My daughter Amanda, who’s run both a full and half marathon, roped me into running a 10K recently. Well, she didn’t twist my arm too hard. I do my best to stay is shape at the gym, and I do a lot of walking with my dog. Running a 10K was one of those things I wanted to cross of my list of fitness things to do.
Here’s my experience running my first, and quite possibly my only, 10K.
Preparing for the Race
Once I signed up for the race, I decided to do some preparation. For starters, I decided I should get the proper equipment for running. Since I’d never run recreationally or competitively, my first order of business was getting the proper shoes, socks and shorts for running.
Training for the Race
Once I had acquired the proper equipment, Amanda convinced me that I should do some training. It’s not that I was opposed to training. It’s just that I wasn’t looking forward to it.
Amanda and I started running about four weeks prior to race day. The first runs we did were about 3.5 miles, and even though we ran at a light pace (~9 minute miles), I was feeling it. Running uses different muscles than my normal cardio activities at the gym – the stairs and cycling. I have to admit that I had my doubts after our first two runs if I could beat a personal goal I had set for myself of finishing in under an hour.
As we progressed into the second week of training, I found that I was able to quicken my pace a bit and was starting to average closer to 8-1/2 minutes per mile. Unfortunately, Amanda came down with a cold, and I was left to finish my training on my own.
She had recommended doing one long run prior to the race. So, the Saturday before the race, I set out on a 7.5 mile run. I finished it, but not at a great pace – 9 minutes per mile. I felt confident that I would be able to run the 10K, and I felt like my goal of under an hour was achievable. For anyone planning on their first 10K, I strongly recommend the “long run”.
I ran two more times prior to the race. Overall, I completed 8 runs prior to the race and covered a total of 33 miles. While it helped that I’d been doing a regular cardio regimen at the gym, training was key. Training also gave me the confidence to pace properly, to know I would finish, and to understand how my body would react to running over long distances.
Race Day: Running the 10K
I was feeling pretty good on race day. I decided to set a goal of finishing in under an hour, with a stretch goal of breaking 50 minutes. Amanda told me ahead of time that she was fine letting me run out ahead as she was going to run at a 9 minute per mile pace.
I started off running a pace of 8-1/2 minutes per mile, which was not going to get me under 50 minutes. After the first mile, I decided to pick things up a bit. I knew I was going to need to get to about 8 minutes per mile to make my stretch goal.
With my Runkeeper app giving me updates every quarter mile, I was running just over 8 minute miles at the halfway point. All I had to do was maintain pace, and I would make it. Needless to say, the second half of the race was an exercise in mental gymnastics as my mind continually convinced my legs that they could keep pace over the second half of the race while I continually did the mental math of 6.2 miles times whatever pace Runkeeper was barking at me.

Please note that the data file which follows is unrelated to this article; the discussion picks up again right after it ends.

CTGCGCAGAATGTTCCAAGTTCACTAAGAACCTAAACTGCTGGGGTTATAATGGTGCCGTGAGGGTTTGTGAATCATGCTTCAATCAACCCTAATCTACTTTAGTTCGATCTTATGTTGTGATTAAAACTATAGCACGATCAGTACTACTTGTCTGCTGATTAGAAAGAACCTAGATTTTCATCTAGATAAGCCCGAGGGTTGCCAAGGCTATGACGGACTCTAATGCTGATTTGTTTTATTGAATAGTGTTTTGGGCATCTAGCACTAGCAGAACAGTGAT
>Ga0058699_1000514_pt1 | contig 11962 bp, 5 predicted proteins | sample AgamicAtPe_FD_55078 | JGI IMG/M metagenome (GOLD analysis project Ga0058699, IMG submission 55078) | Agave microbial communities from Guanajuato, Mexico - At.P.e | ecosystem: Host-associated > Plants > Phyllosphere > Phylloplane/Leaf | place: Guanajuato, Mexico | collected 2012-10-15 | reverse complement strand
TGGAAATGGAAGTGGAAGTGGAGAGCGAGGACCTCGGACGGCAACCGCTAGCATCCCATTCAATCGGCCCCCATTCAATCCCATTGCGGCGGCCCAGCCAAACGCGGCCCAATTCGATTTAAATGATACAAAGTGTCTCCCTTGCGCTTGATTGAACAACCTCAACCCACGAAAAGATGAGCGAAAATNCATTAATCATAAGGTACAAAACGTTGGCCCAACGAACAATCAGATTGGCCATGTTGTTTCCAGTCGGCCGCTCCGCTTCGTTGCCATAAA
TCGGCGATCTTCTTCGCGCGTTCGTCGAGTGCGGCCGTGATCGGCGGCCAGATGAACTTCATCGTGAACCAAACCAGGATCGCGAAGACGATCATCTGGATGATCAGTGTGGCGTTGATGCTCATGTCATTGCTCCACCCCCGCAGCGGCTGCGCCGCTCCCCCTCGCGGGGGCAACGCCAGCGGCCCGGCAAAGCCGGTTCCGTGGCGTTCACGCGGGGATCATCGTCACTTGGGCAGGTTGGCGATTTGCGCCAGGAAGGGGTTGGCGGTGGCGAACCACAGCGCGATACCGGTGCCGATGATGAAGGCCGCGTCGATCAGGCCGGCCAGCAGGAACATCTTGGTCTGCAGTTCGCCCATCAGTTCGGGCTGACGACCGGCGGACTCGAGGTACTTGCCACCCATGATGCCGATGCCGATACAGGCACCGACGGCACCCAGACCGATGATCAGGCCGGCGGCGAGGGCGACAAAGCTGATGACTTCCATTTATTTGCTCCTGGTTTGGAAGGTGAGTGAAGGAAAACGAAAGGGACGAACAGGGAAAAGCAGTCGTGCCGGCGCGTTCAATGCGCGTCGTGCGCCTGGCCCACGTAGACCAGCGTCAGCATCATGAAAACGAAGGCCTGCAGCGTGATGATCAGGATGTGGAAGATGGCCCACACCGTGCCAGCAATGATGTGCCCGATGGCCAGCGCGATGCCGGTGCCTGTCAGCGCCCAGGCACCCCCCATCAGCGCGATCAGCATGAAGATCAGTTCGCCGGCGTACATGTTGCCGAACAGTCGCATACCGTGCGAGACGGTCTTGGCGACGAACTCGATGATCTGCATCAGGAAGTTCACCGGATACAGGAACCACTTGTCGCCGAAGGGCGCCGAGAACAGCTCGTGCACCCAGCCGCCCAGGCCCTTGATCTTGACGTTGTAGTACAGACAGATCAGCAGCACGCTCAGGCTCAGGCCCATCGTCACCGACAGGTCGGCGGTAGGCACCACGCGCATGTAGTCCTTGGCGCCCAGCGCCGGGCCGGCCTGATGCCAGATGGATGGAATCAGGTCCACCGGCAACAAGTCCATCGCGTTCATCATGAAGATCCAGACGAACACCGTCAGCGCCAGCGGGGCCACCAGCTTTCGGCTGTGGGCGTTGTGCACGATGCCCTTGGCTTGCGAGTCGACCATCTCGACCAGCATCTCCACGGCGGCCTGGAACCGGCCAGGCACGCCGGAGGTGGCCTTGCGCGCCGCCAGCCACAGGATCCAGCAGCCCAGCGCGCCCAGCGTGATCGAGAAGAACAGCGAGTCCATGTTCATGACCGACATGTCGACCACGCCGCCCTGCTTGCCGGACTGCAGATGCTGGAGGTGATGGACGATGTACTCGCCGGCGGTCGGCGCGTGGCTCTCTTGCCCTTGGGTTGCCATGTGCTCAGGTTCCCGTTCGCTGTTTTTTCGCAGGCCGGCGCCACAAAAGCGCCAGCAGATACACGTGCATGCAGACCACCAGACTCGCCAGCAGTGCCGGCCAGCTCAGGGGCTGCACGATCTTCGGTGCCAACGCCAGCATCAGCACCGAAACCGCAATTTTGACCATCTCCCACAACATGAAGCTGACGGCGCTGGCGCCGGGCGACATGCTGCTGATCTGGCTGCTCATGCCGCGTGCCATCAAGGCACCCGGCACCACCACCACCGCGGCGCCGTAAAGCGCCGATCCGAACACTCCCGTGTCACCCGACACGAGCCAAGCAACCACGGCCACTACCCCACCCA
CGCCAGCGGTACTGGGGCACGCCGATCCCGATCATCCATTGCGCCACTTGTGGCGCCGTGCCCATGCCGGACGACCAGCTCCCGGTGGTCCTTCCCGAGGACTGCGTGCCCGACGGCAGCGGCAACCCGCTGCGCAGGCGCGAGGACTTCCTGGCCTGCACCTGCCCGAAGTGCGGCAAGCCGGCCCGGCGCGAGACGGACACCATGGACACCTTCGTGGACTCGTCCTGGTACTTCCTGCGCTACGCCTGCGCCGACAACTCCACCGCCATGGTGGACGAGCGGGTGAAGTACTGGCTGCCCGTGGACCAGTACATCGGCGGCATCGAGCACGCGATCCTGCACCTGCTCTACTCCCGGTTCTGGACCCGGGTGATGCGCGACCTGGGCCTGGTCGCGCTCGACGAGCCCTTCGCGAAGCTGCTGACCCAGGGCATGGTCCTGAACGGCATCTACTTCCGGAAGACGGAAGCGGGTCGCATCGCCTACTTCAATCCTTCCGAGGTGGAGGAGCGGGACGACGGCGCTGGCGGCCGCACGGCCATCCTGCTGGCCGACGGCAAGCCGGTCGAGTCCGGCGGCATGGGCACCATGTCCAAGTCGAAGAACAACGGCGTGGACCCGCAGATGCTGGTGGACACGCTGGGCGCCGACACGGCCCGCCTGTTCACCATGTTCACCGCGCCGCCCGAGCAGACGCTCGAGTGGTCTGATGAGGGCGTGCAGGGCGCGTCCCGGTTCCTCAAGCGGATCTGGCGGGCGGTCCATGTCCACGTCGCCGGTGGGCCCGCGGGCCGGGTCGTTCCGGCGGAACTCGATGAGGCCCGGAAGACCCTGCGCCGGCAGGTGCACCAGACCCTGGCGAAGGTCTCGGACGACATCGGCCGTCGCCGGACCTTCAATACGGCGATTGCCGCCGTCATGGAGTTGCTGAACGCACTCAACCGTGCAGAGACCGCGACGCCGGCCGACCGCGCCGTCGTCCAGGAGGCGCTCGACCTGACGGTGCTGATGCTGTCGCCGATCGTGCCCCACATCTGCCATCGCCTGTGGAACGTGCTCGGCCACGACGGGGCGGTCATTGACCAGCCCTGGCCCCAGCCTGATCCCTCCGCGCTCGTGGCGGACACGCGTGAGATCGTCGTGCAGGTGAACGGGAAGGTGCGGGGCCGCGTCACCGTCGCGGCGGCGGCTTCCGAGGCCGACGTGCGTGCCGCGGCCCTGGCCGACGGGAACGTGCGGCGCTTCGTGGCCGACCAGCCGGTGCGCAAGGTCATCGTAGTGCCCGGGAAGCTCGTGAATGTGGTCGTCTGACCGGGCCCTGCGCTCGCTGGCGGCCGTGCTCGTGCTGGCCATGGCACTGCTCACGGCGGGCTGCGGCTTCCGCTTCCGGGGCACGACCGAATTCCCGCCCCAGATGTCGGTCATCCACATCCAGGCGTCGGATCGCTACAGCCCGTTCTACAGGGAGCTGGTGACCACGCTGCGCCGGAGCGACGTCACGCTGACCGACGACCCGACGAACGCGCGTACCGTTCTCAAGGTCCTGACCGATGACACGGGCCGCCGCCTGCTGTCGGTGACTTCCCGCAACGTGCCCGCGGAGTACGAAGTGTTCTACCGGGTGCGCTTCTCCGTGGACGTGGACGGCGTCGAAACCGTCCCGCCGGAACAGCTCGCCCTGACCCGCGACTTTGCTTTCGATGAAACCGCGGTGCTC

As I reached the last quarter mile, my goal was in sight. I tried to pick it up, and while it felt like I was, my splits show that I was just able to maintain the pace I was on. Runkeeper told me that I finished in 50:12 – just outside my goal. However, when I checked the official results, I finished in 49:56 – 4 seconds to the good! Needless to say, I was really excited when I realized my official time was just under 50 minutes. After a few minutes, Amanda made it across the finish line. She finished under her goal of 9 minute miles.
You can download a PDF of the official race results by clicking on the above image, or you can view them online here – http://my4.raceresult.com/47198/results?lang=en#2_4C47AE.
Below is an overview of the course and my splits. The course was fairly easy with very little elevation change and no significant hills.
So, even though I still don’t like running, and I don’t plan on becoming a runner, at least I understand it now. Running with a goal of finishing a race, whether it’s a 5K, 10K, half marathon, or full marathon, fills you with a sense of accomplishment when you do it. Given my competitive nature, there’s also the challenge and fun of competing against yourself and the clock. I guess the old saying that you need to walk (or in this case run) a mile in someone else’s shoes to understand what they do applies to running. I didn’t get it before running the 10K. Now I do.
I’m also very glad that I finished just under 50 minutes. If I had finished just over, I would have been very disappointed. I don’t know if it would’ve made me want to run another 10K, but I’m glad that I don’t need to answer that question.
I’m not going to say that I’ll never run another 10K, but I’m going to retire my running shoes for now. I plan to get back to working out at the gym, walking and the occasional spin class. I feel like those activities are keeping me in decent shape, and they’re a lot easier on the joints.